The one consistent investment theme in the past decade, during both up and down years, is that beating a widely followed U.S. equity markets benchmark with active management is really hard.
The last time the average actively managed large-cap mutual fund outperformed the S&P 500 Index was 2009; the average active small-cap fund outgained the S&P SmallCap 600 Index in only three of the last ten calendar years. Such performance struggles explain why index-based investing, and in particular equity ETFs, has become so popular in recent years.
Last week my colleague recapped the latest index versus active SPIVA scorecard from S&P Dow Jones Indices that showed the S&P 500 Index outperformed 85% of U.S. large-cap active mutual funds in 2021. Yet, last year’s performance struggles were not an anomaly. For 12 consecutive years, fewer than 50% of large cap active funds beat the most widely recognized U.S. index, and investors have responded by taking out some of their money.
In 2020 and 2021, investors redeemed a combined $404 billion from large-cap mutual funds, according to the Investment Company Institute, with much of that money shifting to equity ETFs. Vanguard S&P 500 ETF (VOO ) and iShares Core S&P 500 ETF (IVV ) have been among the largest beneficiaries by providing the opportunity to replicate, instead seek to outperform, the benchmark.
Since SPIVA comes from an index provider, the focus is on the unsuccessful funds. But many advisors still want to, or their clients want to, outperform. So, let’s put the SPIVA data in perspective by inverting the figures and focusing on how often funds beat a benchmark.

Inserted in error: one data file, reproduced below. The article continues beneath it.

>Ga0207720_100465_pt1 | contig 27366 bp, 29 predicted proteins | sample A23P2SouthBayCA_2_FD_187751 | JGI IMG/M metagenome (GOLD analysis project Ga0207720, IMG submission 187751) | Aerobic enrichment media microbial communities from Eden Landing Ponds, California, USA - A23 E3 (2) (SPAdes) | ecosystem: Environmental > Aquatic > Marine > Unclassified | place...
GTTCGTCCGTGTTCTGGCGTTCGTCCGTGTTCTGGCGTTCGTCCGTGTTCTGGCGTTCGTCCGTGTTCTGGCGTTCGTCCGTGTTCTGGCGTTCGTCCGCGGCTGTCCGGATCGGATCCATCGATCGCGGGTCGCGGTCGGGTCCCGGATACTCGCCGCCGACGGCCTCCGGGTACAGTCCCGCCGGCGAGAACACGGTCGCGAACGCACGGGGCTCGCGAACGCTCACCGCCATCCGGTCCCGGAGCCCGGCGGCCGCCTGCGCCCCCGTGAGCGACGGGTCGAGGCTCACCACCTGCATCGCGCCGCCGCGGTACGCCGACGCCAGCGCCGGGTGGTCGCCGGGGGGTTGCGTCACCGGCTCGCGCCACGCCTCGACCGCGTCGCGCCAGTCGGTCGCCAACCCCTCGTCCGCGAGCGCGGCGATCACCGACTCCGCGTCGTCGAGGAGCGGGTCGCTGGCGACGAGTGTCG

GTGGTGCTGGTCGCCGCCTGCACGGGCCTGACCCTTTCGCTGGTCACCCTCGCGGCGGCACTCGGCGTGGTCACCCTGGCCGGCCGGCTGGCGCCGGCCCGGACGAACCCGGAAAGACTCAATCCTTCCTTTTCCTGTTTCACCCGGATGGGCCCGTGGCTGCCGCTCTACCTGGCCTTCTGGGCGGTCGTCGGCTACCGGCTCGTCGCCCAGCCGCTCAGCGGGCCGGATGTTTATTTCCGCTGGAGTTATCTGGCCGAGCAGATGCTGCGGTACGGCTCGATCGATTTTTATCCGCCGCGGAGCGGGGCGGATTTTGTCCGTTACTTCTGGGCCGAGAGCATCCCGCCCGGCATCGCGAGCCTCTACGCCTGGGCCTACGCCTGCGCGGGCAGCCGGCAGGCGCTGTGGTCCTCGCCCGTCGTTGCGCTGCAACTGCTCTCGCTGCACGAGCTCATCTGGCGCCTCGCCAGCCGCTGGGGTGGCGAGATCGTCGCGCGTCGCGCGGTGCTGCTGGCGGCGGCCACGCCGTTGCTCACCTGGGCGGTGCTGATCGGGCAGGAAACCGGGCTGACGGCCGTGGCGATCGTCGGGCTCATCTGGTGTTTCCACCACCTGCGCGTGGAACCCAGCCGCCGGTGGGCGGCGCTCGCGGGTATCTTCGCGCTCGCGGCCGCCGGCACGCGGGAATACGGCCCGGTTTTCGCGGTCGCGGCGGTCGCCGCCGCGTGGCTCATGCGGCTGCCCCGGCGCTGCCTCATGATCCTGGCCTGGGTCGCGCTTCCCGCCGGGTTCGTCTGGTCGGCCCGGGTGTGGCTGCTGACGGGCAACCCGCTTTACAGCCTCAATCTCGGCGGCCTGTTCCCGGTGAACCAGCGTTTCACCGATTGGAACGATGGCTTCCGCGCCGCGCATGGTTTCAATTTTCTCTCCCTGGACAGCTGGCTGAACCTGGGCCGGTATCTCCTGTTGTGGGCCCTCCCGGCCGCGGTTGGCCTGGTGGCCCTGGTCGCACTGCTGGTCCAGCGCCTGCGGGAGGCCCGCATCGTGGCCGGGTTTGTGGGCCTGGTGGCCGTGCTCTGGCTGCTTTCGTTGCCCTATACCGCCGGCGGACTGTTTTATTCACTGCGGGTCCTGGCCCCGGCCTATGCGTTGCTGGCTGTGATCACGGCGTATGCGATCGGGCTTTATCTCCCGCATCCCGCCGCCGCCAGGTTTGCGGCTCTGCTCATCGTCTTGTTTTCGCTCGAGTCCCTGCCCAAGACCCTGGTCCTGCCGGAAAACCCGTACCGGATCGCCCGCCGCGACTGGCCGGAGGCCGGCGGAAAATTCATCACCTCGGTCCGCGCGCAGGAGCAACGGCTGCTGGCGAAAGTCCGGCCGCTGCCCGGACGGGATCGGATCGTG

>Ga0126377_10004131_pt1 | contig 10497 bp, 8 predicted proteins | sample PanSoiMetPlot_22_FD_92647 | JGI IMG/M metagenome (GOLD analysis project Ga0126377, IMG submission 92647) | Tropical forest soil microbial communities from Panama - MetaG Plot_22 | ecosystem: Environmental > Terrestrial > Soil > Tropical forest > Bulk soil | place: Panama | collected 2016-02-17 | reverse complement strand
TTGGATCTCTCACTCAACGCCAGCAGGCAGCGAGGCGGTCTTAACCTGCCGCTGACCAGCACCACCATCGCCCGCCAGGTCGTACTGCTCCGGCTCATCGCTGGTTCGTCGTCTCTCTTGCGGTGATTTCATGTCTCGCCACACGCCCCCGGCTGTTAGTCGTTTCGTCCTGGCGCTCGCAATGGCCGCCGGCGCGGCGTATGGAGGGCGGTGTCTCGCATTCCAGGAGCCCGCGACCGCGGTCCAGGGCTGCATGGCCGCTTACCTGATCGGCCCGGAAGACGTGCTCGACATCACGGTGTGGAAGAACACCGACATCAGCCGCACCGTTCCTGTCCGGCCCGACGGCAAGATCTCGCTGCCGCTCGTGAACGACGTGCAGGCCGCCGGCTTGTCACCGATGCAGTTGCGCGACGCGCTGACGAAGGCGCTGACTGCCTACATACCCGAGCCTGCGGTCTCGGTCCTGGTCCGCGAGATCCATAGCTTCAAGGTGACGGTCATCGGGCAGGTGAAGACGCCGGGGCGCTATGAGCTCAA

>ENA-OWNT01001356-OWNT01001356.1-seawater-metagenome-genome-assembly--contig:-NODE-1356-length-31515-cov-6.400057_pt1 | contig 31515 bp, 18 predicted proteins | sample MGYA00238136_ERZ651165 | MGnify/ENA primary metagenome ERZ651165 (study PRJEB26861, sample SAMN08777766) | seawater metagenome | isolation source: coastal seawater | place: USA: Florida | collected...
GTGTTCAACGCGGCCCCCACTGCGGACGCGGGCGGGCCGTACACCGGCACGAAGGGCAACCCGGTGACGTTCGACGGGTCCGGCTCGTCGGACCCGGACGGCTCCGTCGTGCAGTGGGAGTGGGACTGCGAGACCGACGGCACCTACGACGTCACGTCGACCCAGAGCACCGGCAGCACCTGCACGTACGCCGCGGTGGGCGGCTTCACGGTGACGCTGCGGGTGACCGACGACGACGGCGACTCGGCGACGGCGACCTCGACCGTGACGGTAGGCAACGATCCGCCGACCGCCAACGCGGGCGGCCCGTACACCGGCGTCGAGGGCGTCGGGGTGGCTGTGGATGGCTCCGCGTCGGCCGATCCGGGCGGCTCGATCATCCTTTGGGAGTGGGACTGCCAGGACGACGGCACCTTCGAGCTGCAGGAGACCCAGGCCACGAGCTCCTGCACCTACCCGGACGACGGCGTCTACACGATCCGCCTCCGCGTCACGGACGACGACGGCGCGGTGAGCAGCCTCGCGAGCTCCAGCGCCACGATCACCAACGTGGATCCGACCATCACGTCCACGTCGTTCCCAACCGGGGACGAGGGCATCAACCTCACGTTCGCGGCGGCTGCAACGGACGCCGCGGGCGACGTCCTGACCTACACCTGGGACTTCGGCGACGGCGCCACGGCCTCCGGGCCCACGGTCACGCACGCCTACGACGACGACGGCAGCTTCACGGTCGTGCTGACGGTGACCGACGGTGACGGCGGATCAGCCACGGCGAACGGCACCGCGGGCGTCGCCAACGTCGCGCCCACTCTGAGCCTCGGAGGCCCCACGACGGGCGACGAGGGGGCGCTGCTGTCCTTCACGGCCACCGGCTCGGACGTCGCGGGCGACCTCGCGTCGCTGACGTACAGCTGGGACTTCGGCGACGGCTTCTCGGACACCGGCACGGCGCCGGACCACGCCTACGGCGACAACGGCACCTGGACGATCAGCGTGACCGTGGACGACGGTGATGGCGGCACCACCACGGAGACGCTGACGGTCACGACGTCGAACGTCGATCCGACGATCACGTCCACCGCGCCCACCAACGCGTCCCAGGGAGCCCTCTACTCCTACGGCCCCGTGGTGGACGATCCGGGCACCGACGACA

In 2021, 15% of large-cap active mutual funds outperformed the S&P 500, but 32% did so over the latest three-year period, and 26% succeeded when looking over five years. While this still might be discouraging to some, focusing on the sports world can put things in perspective.
The King James Factor
Lebron James, objectively one of the best basketball players in NBA history, has hit 35% of his three-point shots during his 19-year career. Meanwhile, Bryce Harper, perennially one of the best players in baseball, has gotten a base hit 28% of the time, striking out from time to time. Both James and Harper provided value to their team in additional ways, despite failing to achieve success more than half the time. Yet their teams won because they were not alone.
Increasingly advisors are using a market-cap weighted index ETF as a key core of their portfolio but tilting it for reward potential based on macroeconomic and other factors or the end client’s risk tolerance. In 2021, 62% of active large-cap value funds outperformed the S&P 500 Value Index. This is partially the result of active managers having more growth-at-a-reasonable price orientation, resulting in a more core portfolio than the value benchmark.
iShares MSCI USA Value Factor ETF (VLUE ) is an excellent example of an index-based value ETF that exhibits some core traits based on its relative value approach. The fund’s largest exposure was to the Information Technology sector (29% of assets), with companies such as Cisco Systems (CSCO) and Intel (INTC) among top positions.
Meanwhile, Invesco S&P 500 Low Volatility ETF (SPLV ) can be paired with IVV, VOO, or cap-weighted peers to limit the downside but avoid much of the broader benchmark and own more defensive consumer staples and utilities stocks like Coca-Cola (KO) and Southern Company (SO).
S&P Dow Jones also revealed that while 29% of small-cap funds outperformed the S&P SmallCap 600 Index in 2021. Yet, a stronger 48% and 37% did so over the five-year period, suggesting investors might want to consider active management for areas outside of U.S. large-caps if they have intermediate time horizons. With active management, advisors should be particularly mindful of a fund’s expense ratio as high fees typically eat into the relative returns for actively managed funds. Avantis U.S. Small Cap Value ETF (AVUV ) and Dimensional U.S. Small Cap ETF (DFAS ) are examples of actively managed, low-cost ETFs available, charging 0.25% and 0.28%, respectively.
Data from the SPIVA Scorecard should support advisors that have shifted or are considering shifting their business away from active mutual funds. But rather than just sticking to cheap, market-cap weighted ETF products, there are many additional tools at their disposal.
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